Email updates

Keep up to date with the latest news and content from BMC Evolutionary Biology and BioMed Central.

Open Access Research article

Adaptive evolution of SCML1 in primates, a gene involved in male reproduction

Hai-hui Wu123 and Bing Su12*

Author Affiliations

1 State Key Laboratory of Genetic Resources and Evolution, Kunming Institute of Zoology, Chinese Academy of Sciences, Kunming, Yunnan, PR China

2 Kunming Primate Research Center, Chinese Academy of Sciences, Kunming, Yunnan, PR China

3 Graduate School of Chinese Academy of Sciences, Beijing, PR China

For all author emails, please log on.

BMC Evolutionary Biology 2008, 8:192  doi:10.1186/1471-2148-8-192

Published: 5 July 2008



Genes involved in male reproduction are often the targets of natural and/or sexual selection. SCML1 is a recently identified X-linked gene with preferential expression in testis. To test whether SCML1 is the target of selection in primates, we sequenced and compared the coding region of SCML1 in major primate lineages, and we observed the signature of positive selection in primates.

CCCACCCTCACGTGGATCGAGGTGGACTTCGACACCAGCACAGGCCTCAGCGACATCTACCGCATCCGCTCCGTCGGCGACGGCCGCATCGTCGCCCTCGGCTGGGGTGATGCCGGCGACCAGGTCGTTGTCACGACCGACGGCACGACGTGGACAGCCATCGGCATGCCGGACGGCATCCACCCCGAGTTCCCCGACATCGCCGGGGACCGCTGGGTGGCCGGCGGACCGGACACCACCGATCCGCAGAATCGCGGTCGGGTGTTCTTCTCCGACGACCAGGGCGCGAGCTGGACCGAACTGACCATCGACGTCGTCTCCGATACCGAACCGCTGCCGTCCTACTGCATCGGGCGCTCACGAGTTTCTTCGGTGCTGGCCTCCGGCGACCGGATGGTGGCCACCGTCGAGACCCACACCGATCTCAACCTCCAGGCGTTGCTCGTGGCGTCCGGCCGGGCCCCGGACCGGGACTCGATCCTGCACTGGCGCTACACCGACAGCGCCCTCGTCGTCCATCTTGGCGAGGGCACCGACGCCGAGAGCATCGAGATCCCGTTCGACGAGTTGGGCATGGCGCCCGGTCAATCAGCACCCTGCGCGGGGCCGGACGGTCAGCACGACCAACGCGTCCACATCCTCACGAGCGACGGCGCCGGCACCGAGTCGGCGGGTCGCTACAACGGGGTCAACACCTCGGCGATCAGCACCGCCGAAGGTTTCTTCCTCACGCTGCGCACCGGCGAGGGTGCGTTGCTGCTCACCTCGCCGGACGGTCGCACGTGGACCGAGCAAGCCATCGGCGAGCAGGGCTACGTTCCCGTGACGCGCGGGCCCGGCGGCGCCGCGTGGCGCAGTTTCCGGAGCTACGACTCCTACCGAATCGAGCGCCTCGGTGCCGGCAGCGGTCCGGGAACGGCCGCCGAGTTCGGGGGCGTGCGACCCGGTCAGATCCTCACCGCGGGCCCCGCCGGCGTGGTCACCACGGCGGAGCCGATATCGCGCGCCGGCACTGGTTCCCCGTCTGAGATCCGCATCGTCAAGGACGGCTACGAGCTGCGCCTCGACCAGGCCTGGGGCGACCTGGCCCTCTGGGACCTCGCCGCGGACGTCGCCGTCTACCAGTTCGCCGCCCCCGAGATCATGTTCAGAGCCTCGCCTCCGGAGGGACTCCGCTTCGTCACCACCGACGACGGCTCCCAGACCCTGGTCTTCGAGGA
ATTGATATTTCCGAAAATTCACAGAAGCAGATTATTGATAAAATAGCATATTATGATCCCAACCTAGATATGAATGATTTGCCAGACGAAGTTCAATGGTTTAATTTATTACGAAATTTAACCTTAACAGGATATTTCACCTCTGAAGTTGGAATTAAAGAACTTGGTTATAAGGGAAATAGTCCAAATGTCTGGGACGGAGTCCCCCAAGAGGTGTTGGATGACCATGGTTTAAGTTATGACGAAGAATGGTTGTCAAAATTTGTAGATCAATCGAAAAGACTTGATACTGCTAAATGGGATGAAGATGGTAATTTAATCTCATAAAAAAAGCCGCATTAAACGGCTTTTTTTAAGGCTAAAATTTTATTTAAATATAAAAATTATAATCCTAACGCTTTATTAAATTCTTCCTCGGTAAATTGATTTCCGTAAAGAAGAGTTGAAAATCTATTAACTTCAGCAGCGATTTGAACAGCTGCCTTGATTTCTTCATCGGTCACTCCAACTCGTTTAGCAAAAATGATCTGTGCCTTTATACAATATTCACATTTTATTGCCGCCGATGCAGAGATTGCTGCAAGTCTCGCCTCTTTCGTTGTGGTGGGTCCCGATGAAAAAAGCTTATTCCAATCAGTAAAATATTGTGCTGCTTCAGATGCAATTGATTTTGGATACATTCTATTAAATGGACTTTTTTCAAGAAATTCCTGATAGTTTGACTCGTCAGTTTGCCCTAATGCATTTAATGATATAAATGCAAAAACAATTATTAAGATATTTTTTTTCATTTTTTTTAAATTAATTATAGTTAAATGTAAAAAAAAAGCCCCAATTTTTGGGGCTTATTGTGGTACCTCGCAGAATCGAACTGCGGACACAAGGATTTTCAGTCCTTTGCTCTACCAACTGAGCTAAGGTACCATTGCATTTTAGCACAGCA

We analyzed the molecular evolutionary pattern of SCML1 in diverse primate species, and we observed a strong signature of adaptive evolution which is caused by Darwinian positive selection. When compared with the paralogous genes (SCML2 and SCMH1) of the same family, SCML1 evolved rapidly in primates, which is consistent with the proposed adaptive evolution, suggesting functional modification after gene duplication. Gene expression analysis in rhesus macaques shows that during male sexual maturation, there is a significant expression change in testis, implying that SCML1 likely plays a role in testis development and spermatogenesis. The immunohistochemical data indicates that SCML1 is preferentially expressed in germ stem cells of testis, therefore likely involved in spermatogenesis.


The adaptive evolution of SCML1 in primates provides a new case in understanding the evolutionary process of genes involved in primate male reproduction.